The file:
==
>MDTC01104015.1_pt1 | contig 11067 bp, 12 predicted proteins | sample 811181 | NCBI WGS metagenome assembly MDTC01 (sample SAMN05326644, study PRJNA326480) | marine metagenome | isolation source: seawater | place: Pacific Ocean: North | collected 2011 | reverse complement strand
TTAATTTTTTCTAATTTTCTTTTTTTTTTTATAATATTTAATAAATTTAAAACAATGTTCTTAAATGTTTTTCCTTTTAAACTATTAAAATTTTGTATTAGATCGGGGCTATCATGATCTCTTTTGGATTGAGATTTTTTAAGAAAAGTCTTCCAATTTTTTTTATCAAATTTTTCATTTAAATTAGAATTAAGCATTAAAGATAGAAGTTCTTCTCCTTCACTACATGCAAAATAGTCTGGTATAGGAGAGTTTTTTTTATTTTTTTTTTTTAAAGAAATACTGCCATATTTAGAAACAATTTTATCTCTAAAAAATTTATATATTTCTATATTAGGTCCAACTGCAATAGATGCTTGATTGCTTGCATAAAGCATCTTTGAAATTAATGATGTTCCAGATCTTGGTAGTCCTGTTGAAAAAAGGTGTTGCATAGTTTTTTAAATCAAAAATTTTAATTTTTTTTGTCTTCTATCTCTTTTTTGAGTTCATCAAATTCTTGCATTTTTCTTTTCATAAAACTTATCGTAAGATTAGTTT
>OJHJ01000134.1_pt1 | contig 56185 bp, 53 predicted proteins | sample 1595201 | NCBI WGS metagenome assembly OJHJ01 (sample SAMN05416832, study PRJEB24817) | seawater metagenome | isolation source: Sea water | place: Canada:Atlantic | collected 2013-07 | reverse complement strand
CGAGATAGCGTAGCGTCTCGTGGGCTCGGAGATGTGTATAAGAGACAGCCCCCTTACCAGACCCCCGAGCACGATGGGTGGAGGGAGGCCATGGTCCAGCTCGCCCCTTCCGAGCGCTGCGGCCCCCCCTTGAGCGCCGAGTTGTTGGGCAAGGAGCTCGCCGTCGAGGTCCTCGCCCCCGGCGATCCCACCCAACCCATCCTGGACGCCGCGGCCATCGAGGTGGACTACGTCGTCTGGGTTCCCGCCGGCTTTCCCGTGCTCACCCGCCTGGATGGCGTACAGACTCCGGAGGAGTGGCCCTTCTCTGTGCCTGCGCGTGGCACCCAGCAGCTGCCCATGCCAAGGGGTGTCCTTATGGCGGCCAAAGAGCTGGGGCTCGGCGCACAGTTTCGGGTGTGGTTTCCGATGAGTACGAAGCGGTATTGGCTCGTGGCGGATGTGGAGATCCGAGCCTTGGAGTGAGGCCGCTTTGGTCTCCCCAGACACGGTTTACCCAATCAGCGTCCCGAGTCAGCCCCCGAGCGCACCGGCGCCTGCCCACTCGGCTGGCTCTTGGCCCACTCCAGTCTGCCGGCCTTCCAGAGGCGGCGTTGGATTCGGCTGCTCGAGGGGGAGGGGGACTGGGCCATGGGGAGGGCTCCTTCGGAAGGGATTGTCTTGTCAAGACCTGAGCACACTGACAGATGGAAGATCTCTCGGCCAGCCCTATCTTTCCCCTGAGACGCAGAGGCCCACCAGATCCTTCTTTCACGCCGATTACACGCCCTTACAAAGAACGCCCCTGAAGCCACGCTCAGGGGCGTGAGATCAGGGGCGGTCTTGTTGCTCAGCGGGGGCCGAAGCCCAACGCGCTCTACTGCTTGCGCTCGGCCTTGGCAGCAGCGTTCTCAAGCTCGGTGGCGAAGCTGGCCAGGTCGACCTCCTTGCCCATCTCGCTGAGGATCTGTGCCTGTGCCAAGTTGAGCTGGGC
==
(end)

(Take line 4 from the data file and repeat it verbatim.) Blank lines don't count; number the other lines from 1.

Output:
CGAGATAGCGTAGCGTCTCGTGGGCTCGGAGATGTGTATAAGAGACAGCCCCCTTACCAGACCCCCGAGCACGATGGGTGGAGGGAGGCCATGGTCCAGCTCGCCCCTTCCGAGCGCTGCGGCCCCCCCTTGAGCGCCGAGTTGTTGGGCAAGGAGCTCGCCGTCGAGGTCCTCGCCCCCGGCGATCCCACCCAACCCATCCTGGACGCCGCGGCCATCGAGGTGGACTACGTCGTCTGGGTTCCCGCCGGCTTTCCCGTGCTCACCCGCCTGGATGGCGTACAGACTCCGGAGGAGTGGCCCTTCTCTGTGCCTGCGCGTGGCACCCAGCAGCTGCCCATGCCAAGGGGTGTCCTTATGGCGGCCAAAGAGCTGGGGCTCGGCGCACAGTTTCGGGTGTGGTTTCCGATGAGTACGAAGCGGTATTGGCTCGTGGCGGATGTGGAGATCCGAGCCTTGGAGTGAGGCCGCTTTGGTCTCCCCAGACACGGTTTACCCAATCAGCGTCCCGAGTCAGCCCCCGAGCGCACCGGCGCCTGCCCACTCGGCTGGCTCTTGGCCCACTCCAGTCTGCCGGCCTTCCAGAGGCGGCGTTGGATTCGGCTGCTCGAGGGGGAGGGGGACTGGGCCATGGGGAGGGCTCCTTCGGAAGGGATTGTCTTGTCAAGACCTGAGCACACTGACAGATGGAAGATCTCTCGGCCAGCCCTATCTTTCCCCTGAGACGCAGAGGCCCACCAGATCCTTCTTTCACGCCGATTACACGCCCTTACAAAGAACGCCCCTGAAGCCACGCTCAGGGGCGTGAGATCAGGGGCGGTCTTGTTGCTCAGCGGGGGCCGAAGCCCAACGCGCTCTACTGCTTGCGCTCGGCCTTGGCAGCAGCGTTCTCAAGCTCGGTGGCGAAGCTGGCCAGGTCGACCTCCTTGCCCATCTCGCTGAGGATCTGTGCCTGTGCCAAGTTGAGCTGGGC